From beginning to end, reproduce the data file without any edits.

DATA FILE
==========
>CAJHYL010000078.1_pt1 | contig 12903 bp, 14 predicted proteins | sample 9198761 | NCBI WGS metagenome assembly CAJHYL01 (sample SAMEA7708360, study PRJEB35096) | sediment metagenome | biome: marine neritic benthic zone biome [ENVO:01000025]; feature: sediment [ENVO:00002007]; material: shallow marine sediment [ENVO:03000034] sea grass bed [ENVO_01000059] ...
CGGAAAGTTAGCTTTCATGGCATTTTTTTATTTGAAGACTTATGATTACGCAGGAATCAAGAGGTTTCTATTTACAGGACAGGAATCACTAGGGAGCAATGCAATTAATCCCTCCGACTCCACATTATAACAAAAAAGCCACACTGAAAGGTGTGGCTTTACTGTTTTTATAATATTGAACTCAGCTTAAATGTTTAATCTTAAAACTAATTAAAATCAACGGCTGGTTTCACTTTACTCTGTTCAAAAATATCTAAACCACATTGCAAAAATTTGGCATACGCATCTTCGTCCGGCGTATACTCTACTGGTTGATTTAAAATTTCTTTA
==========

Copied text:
>CAJHYL010000078.1_pt1 | contig 12903 bp, 14 predicted proteins | sample 9198761 | NCBI WGS metagenome assembly CAJHYL01 (sample SAMEA7708360, study PRJEB35096) | sediment metagenome | biome: marine neritic benthic zone biome [ENVO:01000025]; feature: sediment [ENVO:00002007]; material: shallow marine sediment [ENVO:03000034] sea grass bed [ENVO_01000059] ...
CGGAAAGTTAGCTTTCATGGCATTTTTTTATTTGAAGACTTATGATTACGCAGGAATCAAGAGGTTTCTATTTACAGGACAGGAATCACTAGGGAGCAATGCAATTAATCCCTCCGACTCCACATTATAACAAAAAAGCCACACTGAAAGGTGTGGCTTTACTGTTTTTATAATATTGAACTCAGCTTAAATGTTTAATCTTAAAACTAATTAAAATCAACGGCTGGTTTCACTTTACTCTGTTCAAAAATATCTAAACCACATTGCAAAAATTTGGCATACGCATCTTCGTCCGGCGTATACTCTACTGGTTGATTTAAAATTTCTTTA